‘The carrots are cooked’: French vegetable expressions

Discussing food is important at the French Club, which meets weekly at the Oxford Senior Center. Under the guidance of Michel Pactat, we have learned that French has an unusually large number of colloquial expressions encompassing food.

“Occupe-toi de tes oignons,” which translates literally as “take care of your onions,” means “mind your own business.” “Tu as un coeur d’artichaut,” which translates literally as “you have a heart of an artichoke,” means “you are fickle.”

“Je n’ai pas un radis,” which translates literally as “I don’t have a radish,” means “I’m broke.”

The turnip (“navet”) is the subject of many uncomplimentary French expressions. “C’est un navet” (“it’s a turnip”) means “I hate that movie.” “Avoir du sang de navet,” which translates literally as “having the blood of a turnip,” means “you are spineless.”

One must be careful with some vegetables. For example, “en avoir gros sur la patate” (“having a lot on the potato”) means “having a heavy heart” or “being resentful.” On the other hand, “avoir la patate” (“to have the potato”) is equivalent to an English use of a vegetable, “to be full of beans” or “full of energy.”

However, beans are less well-regarded in French colloquialism. “C’est la fin des haricots” (“it’s the end of the beans”) can means “it’s the last straw,” or much more colloquially “you’re screwed.”

“Le chou” is the French word for cabbage. There are too many French colloquial expressions using “chou” to list here, but most of them reflect unfavorably on the person being referred to as “chou.”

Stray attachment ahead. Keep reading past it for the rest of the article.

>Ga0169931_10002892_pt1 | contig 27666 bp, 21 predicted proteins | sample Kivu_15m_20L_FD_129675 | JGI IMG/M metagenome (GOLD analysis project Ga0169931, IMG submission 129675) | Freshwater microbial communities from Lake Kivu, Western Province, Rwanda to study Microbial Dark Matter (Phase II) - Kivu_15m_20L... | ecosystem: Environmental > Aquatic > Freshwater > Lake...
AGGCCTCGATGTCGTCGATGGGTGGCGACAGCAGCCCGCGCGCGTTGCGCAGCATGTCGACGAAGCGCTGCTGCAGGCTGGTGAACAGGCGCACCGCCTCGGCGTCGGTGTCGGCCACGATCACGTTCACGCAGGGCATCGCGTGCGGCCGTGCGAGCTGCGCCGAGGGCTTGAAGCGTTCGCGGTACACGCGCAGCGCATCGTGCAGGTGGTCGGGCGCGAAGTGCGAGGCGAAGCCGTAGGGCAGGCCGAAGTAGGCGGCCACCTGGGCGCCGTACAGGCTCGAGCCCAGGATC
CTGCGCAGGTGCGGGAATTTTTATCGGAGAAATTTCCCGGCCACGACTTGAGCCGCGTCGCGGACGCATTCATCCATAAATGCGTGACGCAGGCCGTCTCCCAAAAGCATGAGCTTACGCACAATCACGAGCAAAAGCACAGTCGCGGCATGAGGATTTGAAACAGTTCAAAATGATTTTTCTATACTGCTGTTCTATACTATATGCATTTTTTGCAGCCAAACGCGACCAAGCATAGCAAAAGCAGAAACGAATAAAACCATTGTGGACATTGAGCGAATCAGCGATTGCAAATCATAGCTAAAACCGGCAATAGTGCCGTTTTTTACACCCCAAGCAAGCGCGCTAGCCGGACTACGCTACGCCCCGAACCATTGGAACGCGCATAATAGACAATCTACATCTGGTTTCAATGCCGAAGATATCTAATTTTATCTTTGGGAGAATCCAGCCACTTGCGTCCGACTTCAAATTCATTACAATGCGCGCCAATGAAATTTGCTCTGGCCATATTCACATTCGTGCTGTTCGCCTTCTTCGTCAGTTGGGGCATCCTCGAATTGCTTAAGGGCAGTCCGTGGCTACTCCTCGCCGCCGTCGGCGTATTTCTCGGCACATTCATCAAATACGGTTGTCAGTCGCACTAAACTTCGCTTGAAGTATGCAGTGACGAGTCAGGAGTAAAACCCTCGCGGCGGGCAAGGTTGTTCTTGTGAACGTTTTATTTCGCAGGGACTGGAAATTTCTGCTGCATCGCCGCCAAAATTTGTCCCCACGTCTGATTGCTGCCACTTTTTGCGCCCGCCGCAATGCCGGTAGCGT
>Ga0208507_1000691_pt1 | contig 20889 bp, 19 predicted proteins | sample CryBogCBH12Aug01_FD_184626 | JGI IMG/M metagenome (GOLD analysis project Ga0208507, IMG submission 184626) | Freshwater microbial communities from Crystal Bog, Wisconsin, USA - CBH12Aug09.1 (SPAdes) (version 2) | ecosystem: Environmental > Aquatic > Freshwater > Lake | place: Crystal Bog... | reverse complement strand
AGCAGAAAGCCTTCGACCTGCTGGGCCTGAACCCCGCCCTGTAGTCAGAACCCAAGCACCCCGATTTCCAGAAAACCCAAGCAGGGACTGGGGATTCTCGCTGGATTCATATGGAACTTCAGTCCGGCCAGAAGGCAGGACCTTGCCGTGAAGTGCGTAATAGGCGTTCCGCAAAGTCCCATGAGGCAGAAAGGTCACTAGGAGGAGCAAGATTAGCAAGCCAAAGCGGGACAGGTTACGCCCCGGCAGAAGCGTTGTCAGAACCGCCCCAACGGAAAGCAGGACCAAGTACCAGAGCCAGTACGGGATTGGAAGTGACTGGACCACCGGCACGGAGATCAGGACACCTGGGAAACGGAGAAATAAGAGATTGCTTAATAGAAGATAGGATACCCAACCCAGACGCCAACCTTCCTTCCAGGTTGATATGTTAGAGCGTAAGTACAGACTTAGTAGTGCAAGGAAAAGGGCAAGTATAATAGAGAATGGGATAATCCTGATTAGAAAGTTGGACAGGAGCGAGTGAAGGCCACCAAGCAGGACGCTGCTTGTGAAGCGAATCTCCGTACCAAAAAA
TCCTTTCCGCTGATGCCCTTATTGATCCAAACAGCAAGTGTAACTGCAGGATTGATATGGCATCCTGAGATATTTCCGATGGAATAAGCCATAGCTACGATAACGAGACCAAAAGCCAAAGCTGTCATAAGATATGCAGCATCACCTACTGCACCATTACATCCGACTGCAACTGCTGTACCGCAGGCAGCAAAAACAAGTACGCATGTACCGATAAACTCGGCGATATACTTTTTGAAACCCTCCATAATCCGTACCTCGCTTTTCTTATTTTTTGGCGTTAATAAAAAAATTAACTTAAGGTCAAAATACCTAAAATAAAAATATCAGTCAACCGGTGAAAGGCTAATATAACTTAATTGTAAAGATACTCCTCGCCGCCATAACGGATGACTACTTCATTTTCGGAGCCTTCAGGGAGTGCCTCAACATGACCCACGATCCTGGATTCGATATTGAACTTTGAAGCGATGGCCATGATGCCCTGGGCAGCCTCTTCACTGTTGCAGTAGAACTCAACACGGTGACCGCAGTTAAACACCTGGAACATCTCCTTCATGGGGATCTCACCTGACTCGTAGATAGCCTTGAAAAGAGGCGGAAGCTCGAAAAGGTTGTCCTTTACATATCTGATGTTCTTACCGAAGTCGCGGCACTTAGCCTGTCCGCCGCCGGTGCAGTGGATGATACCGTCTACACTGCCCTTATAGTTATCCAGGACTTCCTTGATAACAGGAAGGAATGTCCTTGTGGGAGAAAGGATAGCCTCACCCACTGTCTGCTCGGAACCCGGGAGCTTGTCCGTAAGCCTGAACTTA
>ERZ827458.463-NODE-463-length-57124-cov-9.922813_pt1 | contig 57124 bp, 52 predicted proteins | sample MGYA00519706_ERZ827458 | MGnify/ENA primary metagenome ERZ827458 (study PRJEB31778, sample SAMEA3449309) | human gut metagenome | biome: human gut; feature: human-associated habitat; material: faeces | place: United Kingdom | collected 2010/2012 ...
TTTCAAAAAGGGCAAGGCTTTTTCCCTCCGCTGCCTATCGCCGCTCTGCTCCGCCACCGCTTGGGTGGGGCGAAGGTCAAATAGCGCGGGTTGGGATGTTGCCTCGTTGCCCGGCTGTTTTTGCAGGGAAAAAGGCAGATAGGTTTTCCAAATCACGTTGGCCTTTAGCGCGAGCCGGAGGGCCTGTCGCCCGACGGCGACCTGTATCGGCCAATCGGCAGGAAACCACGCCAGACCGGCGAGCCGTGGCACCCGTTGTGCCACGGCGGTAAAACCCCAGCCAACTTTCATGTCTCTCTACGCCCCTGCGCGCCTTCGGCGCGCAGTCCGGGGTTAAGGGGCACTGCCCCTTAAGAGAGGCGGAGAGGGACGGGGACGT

“Aller planter ses choux,” which translates literally as “go plant your cabbages,” means “go live in the country,” or probably more like “you’re a country hick.” “Tu es bête comme un chou” means “you are as dumb as a cabbage,” in other words you’re really stupid.

“J’ai pris le chou,” which translates literally as “I took the cabbage,” means “I had a quarrel” with someone. On the other hand, “mon p’tit chou” (“my little cabbage”) is a term of love or endearment.

My all-time favorite French vegetable expression is “les carottes sont cuites” (“the carrots are cooked”). The phrase can mean “it’s all over” or more colloquially “you’re in deep doo-doo.”

The most famous use of “les carottes sont cuites” came during World War II. The frequent broadcast of that phrase over the BBC on June 5, 1944, was the secret signal to the French Resistance (and not understood by the Germans) that D-Day was to occur the next day.

Speaking of cabbage and carrots, I love making slaw with high-quality organic or local ingredients. I grate a large carrot into a bowl, then chop the cabbage roughly.

I like combining purple and green cabbage into slaw. More colorful.

I prefer moistening the slaw with a mix of 3 parts mayonnaise to 1 part Dijon mustard. But oil and vinegar could be used instead – for a more Germanic rather than French version.

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